Food banks across Japan are making free deliveries to children from poor families when schools are in summer recess and stop providing school meals.

Food Bank Komae (FBK) started the delivery service in the summer holiday period last year and sent 3 kilograms of rice, miso, dried noodles and other items per person in a corrugated box to single-parent's families in Komae, western Tokyo.

One of the recipients was a woman with a daughter, an elementary school fourth-grader.

“Provision of rice made it possible for me to spend more money to buy ingredients for a variety of side dishes,” said the mother in her 30s. “The assistance was really helpful.”

The woman said food expenses increase during summer vacations, while housing rent accounts for half of her monthly income of 150,000 yen ($1,381) after taxes.

“I usually balance the budget by reducing food costs, so it is tough to make ends meet in August,” she said. “The food support also helps me mentally.”

The service is available free to children in Tokyo, Shizuoka, Kyoto and other prefectures, as many students who cannot eat enough at home lose weight during the long school holiday seasons, when cheaper school meals are not provided.

An expert praised the effort, saying that it is “significant in lessening the nutritional gap” between wealthy households and families suffering from poverty.

According to a 2017 survey by Komae city, more than 40 percent of one-parent households said they could not purchase necessary groceries because of financial problems over the past year.

Last summer, FBK started its food delivery project during long vacation periods.

It distributed leaflets on its service in envelopes the municipality sends to single-parent families to study their circumstances as part of the child-care allowance program. Food items were delivered to 44 households last summer who contacted FBK based on information in its fliers.

The issue of children losing weight after summer holidays emerged as a social problem when a book titled “Kodomo no Hinkon Hakusho” (White paper on children’s poverty) was published by Akashi Shoten in 2009.

In 2015, Food Bank Yamanashi launched its pupil assistance project to offer foodstuffs to households with children that want to receive the service during long holiday seasons.

The program was inspired by a story of an elementary school teacher who was asked by a student, “Do you have something to eat?” when the pupil visited the school on a summer holiday.

Food Bank Yamanashi has signed agreements with eight cities and towns to share information on its program through schools with families that receive schooling subsidies.

A total of 1,312 children from 624 households will be provided with food this summer, according to Food Bank Yamanashi officials.


According to the national food bank promotion council in Tokyo, at least nine groups in Iwate and Shizuoka prefectures as well as elsewhere are planning to deliver food to child-rearing families this summer.Second Harvest Kyoto, which began distributing foodstuffs last summer, also collaborates with schools.

While its leaflets are enclosed in subsidy-eligible students’ correspondence bags at elementary schools in Kyoto city if their principals give permission, it also works with the education board in Yawata, Kyoto Prefecture, so that the details of its activity can be sent to those who have passed screening for schooling subsidies.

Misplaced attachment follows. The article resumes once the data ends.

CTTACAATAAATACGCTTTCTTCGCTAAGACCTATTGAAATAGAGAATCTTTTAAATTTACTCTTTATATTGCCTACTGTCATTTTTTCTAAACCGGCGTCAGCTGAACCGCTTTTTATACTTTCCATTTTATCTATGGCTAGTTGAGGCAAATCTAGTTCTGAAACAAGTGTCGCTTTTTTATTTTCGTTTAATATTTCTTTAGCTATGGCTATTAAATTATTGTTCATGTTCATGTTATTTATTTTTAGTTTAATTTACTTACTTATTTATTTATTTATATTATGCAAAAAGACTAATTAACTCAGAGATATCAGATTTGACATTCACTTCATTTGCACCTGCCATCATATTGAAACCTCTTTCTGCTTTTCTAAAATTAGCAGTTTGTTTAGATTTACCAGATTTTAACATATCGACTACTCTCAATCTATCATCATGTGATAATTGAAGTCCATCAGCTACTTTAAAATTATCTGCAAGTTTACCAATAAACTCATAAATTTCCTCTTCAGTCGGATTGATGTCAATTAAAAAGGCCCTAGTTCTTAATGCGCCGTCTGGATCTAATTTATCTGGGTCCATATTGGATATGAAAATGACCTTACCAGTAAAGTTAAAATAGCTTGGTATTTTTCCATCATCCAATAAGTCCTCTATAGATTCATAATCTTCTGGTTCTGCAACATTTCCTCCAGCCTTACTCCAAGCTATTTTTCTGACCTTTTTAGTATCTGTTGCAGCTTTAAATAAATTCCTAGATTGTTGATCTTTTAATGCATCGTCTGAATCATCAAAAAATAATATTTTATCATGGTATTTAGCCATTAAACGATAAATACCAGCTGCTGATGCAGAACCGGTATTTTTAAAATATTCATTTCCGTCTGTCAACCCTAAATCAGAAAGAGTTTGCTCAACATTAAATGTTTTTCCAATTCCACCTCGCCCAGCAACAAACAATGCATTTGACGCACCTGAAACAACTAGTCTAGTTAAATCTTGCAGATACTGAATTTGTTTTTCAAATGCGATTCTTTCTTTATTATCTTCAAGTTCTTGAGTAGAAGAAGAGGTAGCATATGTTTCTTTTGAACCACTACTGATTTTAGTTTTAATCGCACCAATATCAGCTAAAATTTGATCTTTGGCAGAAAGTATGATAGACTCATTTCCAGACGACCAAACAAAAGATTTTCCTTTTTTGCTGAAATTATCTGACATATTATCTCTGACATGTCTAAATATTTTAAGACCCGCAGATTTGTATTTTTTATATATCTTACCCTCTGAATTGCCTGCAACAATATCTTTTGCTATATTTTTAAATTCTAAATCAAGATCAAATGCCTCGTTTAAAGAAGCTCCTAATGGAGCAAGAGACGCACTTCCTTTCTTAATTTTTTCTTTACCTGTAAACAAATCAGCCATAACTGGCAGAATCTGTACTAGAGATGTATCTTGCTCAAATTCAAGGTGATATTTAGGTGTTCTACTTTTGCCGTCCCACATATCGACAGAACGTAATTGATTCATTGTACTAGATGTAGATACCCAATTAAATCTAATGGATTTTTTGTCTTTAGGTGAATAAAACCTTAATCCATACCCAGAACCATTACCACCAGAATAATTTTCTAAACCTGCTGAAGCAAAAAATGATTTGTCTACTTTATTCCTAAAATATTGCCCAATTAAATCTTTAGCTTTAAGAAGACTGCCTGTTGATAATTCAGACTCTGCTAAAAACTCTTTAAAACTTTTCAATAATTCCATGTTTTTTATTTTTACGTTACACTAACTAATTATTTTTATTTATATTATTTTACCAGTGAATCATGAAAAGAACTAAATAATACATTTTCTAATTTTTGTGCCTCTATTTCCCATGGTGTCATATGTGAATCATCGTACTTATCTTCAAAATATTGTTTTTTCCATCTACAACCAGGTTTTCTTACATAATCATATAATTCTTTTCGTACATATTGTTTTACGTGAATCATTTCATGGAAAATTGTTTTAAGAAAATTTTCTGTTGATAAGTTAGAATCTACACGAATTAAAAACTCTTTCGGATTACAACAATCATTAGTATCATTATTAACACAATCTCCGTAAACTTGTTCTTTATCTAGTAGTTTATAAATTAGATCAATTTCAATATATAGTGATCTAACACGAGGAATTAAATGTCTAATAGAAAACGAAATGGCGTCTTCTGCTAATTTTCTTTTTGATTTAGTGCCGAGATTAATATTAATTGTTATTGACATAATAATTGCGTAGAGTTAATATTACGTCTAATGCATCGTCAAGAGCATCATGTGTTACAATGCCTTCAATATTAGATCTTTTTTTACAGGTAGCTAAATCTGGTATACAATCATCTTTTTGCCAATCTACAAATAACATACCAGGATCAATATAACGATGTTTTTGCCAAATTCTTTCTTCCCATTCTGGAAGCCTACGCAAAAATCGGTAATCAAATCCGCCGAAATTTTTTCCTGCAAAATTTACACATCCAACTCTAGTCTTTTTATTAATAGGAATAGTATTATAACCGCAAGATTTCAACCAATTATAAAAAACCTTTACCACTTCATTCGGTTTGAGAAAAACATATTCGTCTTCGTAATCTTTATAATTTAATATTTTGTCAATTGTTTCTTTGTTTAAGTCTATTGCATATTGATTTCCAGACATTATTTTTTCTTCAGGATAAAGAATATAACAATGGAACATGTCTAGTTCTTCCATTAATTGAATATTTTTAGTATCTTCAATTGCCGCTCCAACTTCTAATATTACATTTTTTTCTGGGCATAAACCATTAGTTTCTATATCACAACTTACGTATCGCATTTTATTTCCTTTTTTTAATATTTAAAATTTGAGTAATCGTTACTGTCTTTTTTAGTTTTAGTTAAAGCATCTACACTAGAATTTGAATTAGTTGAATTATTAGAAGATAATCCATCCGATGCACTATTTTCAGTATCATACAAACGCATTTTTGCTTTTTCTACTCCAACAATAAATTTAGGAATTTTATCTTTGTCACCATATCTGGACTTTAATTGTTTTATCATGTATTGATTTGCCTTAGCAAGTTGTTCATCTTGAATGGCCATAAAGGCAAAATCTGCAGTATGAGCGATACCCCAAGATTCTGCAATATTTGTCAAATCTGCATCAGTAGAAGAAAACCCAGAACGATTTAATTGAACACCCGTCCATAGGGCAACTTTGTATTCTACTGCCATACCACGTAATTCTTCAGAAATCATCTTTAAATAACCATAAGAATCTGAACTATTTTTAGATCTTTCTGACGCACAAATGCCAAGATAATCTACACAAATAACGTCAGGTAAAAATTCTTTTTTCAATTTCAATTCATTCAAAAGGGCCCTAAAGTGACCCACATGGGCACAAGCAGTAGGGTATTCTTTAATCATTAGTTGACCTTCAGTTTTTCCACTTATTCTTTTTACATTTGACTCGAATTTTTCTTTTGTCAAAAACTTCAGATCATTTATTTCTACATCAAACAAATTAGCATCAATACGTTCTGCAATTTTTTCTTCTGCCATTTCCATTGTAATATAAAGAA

The collaboration with schools enables Second Harvest Kyoto to make sure that needy households receive its information, according to group officials.

Food Bank Ibaraki will start its first summer food delivery service this year.

It accepted families who want foodstuffs through the mediation of nine support organizations operating facilities for offering free or cheap meals to poor children and other purposes in Ibaraki Prefecture.

A total of 241 households are expected to receive boxes each containing 14 kg of rice, root crops, snacks and other foods this summer.

Hitoshi Koyama, 64, an official of the Ibaraki Consumers’ Co-operative Union, assists in the effort.

“Many teachers have told me that some children have become thinner when going to school following the end of long holidays,” said Koyama. “The activity is essential though it cannot eliminate the root cause of the issue.”

The findings of a survey released in 2017 by Nobuko Murayama, a public health nutrition professor at the University of Niigata Prefecture, and her colleagues showed that significant differences in food types and nutrition consumption were reported between wealthier and poor households during periods when school meals are not available.

In the research, 836 fifth-grade elementary school students were divided into three groups, depending on their families’ annual income levels.

Comparing nutritional intakes of the low- and middle-income groups on school-meal days and meal-free days, Murayama discovered that children in the low-income group consume 10.4 percent less seafood, 6.1 percent less iron, 5.7 percent less green and yellow vegetables and 5.3 percent less protein, when lunches are not offered at schools.

No significant nutritional gap was reported among children from different income groups on school-meal days.

“There is a high possibility of the nutritional gap being widened during summer holidays with no school meals, exerting greater effects on children,” said Murayama. “Distributing food is an important activity to help lessen the gap.”